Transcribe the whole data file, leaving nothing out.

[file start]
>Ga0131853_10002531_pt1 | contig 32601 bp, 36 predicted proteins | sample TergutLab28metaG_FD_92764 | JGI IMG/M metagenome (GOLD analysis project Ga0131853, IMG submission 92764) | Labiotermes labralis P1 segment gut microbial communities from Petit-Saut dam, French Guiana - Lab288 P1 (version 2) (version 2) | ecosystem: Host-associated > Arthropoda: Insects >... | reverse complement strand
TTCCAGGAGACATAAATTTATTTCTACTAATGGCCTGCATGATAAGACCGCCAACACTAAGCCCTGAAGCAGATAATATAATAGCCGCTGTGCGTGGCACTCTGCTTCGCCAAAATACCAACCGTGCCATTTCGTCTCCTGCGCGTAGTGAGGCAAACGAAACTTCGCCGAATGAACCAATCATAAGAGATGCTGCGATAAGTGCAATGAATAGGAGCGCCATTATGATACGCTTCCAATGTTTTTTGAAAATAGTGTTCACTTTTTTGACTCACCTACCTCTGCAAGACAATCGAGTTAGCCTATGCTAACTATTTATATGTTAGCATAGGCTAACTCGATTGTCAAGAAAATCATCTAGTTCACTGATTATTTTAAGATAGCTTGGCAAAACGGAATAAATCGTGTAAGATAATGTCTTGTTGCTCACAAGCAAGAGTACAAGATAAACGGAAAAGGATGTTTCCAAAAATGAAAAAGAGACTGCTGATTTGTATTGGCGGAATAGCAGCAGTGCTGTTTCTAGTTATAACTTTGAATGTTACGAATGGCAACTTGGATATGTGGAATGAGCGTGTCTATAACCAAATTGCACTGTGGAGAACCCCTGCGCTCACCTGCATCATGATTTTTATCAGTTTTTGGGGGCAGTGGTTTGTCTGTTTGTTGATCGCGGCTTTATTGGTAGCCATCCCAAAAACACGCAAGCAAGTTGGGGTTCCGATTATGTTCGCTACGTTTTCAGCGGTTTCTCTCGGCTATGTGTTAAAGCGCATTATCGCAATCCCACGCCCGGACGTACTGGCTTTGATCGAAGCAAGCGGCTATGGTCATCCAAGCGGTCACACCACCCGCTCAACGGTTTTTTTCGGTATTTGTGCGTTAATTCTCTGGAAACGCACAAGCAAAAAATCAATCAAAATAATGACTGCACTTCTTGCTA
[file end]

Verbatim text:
>Ga0131853_10002531_pt1 | contig 32601 bp, 36 predicted proteins | sample TergutLab28metaG_FD_92764 | JGI IMG/M metagenome (GOLD analysis project Ga0131853, IMG submission 92764) | Labiotermes labralis P1 segment gut microbial communities from Petit-Saut dam, French Guiana - Lab288 P1 (version 2) (version 2) | ecosystem: Host-associated > Arthropoda: Insects >... | reverse complement strand
TTCCAGGAGACATAAATTTATTTCTACTAATGGCCTGCATGATAAGACCGCCAACACTAAGCCCTGAAGCAGATAATATAATAGCCGCTGTGCGTGGCACTCTGCTTCGCCAAAATACCAACCGTGCCATTTCGTCTCCTGCGCGTAGTGAGGCAAACGAAACTTCGCCGAATGAACCAATCATAAGAGATGCTGCGATAAGTGCAATGAATAGGAGCGCCATTATGATACGCTTCCAATGTTTTTTGAAAATAGTGTTCACTTTTTTGACTCACCTACCTCTGCAAGACAATCGAGTTAGCCTATGCTAACTATTTATATGTTAGCATAGGCTAACTCGATTGTCAAGAAAATCATCTAGTTCACTGATTATTTTAAGATAGCTTGGCAAAACGGAATAAATCGTGTAAGATAATGTCTTGTTGCTCACAAGCAAGAGTACAAGATAAACGGAAAAGGATGTTTCCAAAAATGAAAAAGAGACTGCTGATTTGTATTGGCGGAATAGCAGCAGTGCTGTTTCTAGTTATAACTTTGAATGTTACGAATGGCAACTTGGATATGTGGAATGAGCGTGTCTATAACCAAATTGCACTGTGGAGAACCCCTGCGCTCACCTGCATCATGATTTTTATCAGTTTTTGGGGGCAGTGGTTTGTCTGTTTGTTGATCGCGGCTTTATTGGTAGCCATCCCAAAAACACGCAAGCAAGTTGGGGTTCCGATTATGTTCGCTACGTTTTCAGCGGTTTCTCTCGGCTATGTGTTAAAGCGCATTATCGCAATCCCACGCCCGGACGTACTGGCTTTGATCGAAGCAAGCGGCTATGGTCATCCAAGCGGTCACACCACCCGCTCAACGGTTTTTTTCGGTATTTGTGCGTTAATTCTCTGGAAACGCACAAGCAAAAAATCAATCAAAATAATGACTGCACTTCTTGCTA